Survey of turbot in Nunavut waters cancelled for 2020
Fisheries concerned that lack of science could have negative impacts
A Department of Fisheries and Oceans survey of species in waters adjacent to Nunavut has been cancelled for the second time in three years, and fisheries operators are concerned.
The fall multispecies survey looks primarily at turbot, also known as Greenland halibut.
The information gleaned from this survey is the main source for establishing allowable takes for fisheries.
“Research is critical to provide information needed for the sustainable management of Greenland Halibut. Fishery independent multi-species surveys are an important part of this research and provide the data required to establish biomass and abundance indices, size/age structure and recruitment of Greenland Halibut, as well as other species caught during the survey,” reads the DFO’s Integrated Fishery Management Plan for Greenland Halibut.
It continues to be the case that, due to the high cost of conducting these surveys, collaboration with Greenland is necessary.
In the Northwest Atlantic Fisheries Organization Subarea 0, which stretches along the coast of Baffin and Ellesmere islands into Baffin Bay, the multispecies survey has been conducted alongside Greenland since 1999.
The vessel previously used for the survey, R.V. Paamiut, was owned by Greenland and retired after the 2017 survey, the DFO told Nunatsiaq News in an emailed response. Greenland then started building a new vessel, which is supposed to be available next year.
In 2018, while Greenland worked out a contract for a survey vessel that could be used in the interim, no survey was conducted.
“Greenland contracted the Helga Maria for the 2019 and 2020 surveys. The 2019 survey was completed as anticipated, however Fisheries and Oceans Canada was recently informed by the Greenland Institute of Natural Resources that due to limited available ship time, the Greenland Halibut survey for 2020 cannot go ahead in either SA0 (Canada) or SA1 (Greenland),” said the DFO in its March 27 response.
Switching between survey vessels is not ideal because of potential differences in both the vessels and the configuration of their nets, which would lead to inconsistencies in the data collection, according to the DFO.
A comparative study between the vessels’ trawling should be done beforehand, which was not possible before the Helga Maria was used, due to the sudden retirement of the Paamiut.
Introducing an additional vessel into the mix this year would even further complicate the survey, the DFO said.
A concern among fisheries is that without up-to-date information, they could be waiting much longer to see adjustments to their allowable take to reflect changes in the stock.
“If you don’t maintain timelines in terms of stock surveys, stock resource might be doing great, but if you don’t have a survey to support that you could be waiting many years,” said Brian Burke, executive director of the Nunavut Fisheries Association.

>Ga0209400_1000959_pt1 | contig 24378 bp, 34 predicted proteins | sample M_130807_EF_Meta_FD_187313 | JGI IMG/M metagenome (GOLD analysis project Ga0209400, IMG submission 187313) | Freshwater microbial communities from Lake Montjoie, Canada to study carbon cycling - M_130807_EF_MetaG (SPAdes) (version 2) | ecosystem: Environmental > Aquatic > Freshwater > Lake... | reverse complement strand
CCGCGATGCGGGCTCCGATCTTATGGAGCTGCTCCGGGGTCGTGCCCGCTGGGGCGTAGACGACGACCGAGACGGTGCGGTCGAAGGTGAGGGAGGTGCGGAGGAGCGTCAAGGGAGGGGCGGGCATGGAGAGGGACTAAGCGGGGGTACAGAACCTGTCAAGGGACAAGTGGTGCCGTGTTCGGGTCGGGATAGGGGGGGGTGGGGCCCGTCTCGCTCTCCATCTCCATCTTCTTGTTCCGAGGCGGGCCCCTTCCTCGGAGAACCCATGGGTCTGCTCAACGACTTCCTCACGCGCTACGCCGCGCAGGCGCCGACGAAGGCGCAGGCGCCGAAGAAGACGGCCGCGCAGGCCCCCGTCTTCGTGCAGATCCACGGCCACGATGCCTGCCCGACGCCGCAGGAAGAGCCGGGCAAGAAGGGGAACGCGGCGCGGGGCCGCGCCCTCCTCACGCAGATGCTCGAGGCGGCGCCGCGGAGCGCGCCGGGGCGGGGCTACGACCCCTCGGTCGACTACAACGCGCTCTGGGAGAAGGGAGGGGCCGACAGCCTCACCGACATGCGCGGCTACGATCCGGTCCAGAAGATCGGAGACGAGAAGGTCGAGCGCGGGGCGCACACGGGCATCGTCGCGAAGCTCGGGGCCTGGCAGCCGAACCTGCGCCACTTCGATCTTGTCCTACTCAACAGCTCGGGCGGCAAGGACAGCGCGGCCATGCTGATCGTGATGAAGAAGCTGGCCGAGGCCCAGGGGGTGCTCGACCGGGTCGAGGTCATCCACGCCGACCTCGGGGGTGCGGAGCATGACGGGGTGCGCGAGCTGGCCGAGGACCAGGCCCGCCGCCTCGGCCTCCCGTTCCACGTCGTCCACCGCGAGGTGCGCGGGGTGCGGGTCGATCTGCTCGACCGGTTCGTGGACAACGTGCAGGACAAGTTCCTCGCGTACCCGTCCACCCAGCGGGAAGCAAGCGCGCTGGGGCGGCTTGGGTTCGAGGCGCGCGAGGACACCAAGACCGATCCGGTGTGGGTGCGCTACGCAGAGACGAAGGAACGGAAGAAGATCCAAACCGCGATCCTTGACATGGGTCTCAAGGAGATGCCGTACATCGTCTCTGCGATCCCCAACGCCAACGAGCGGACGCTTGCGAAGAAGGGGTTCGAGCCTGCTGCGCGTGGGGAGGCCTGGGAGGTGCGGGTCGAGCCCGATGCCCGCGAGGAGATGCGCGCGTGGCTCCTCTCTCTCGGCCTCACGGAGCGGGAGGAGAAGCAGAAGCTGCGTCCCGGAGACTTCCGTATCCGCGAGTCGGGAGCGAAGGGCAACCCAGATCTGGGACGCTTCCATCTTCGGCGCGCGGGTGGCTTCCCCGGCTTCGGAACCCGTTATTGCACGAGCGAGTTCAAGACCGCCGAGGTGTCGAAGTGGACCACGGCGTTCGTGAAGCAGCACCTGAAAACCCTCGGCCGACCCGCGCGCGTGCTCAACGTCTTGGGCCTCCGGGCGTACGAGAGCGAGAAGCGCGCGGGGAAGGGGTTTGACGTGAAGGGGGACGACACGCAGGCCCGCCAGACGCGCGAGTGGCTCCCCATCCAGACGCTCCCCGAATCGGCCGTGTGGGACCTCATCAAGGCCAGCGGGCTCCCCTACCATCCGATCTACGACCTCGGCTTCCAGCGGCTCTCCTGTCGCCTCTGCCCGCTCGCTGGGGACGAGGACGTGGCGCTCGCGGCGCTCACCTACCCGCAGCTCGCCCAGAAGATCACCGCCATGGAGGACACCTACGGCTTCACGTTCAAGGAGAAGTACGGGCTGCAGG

He said we need a made-in-Canada solution to ensure the survey can happen every year, rather than being at the mercy of the availability of Greenland’s vessel.
“Our turbot fishery is the second-largest groundfish fishery in Canada,” Burke said. “It’s a very important fishery, so we can’t be left with not enough support to do the actual science to manage the fishery properly.”
When the cancellation came in 2018, he said there was less concern because it was just a single break in the timeline. Now, facing that cancellation again, it hits harder.
“The North needs more science, not less,” said Burke.
Only last fall, Nunavut turbot was granted Marine Stewardship Council certification, a years-long process to ensure the stock is sustainably fished and managed.
Burke said there could be concerns that in the future if those surveys aren’t up to date, this MSC certification could be affected.
In a March 11 release on the economic value of Nunavut’s offshore fisheries, the fisheries association’s secretary-treasurer, Sakiasie Sowdlooapik, did not mince his words about the lack of federal support for the industry in the North compared to other parts of Canada. He said this extends into scientific study.
“DFO support for NFA’s annual research program has also been lacking and the recent cancellation of the 2020 multi-species survey is unacceptable,” said Sowdlooapik.
“The federal government needs to come to the table and provide the same type and level of support that other Indigenous groups have been enjoying for decades, supporting capital acquisitions, licence and allocation purchases, and a greater focus on science and research in the North.”
In its response, the DFO noted that while it would be preferable to have survey data every year, this survey was conducted only every second year from 1999 to 2012.
“The improvement to annual surveys started in 2014,” said the DFO. “Every effort will be made to adapt management advice to the current situation, recognizing the changes in survey vessel and recent gaps in the time series.”
The DFO said the yearly survey will resume with the launch of the Greenland Institute of Natural Resources’ new survey vessel.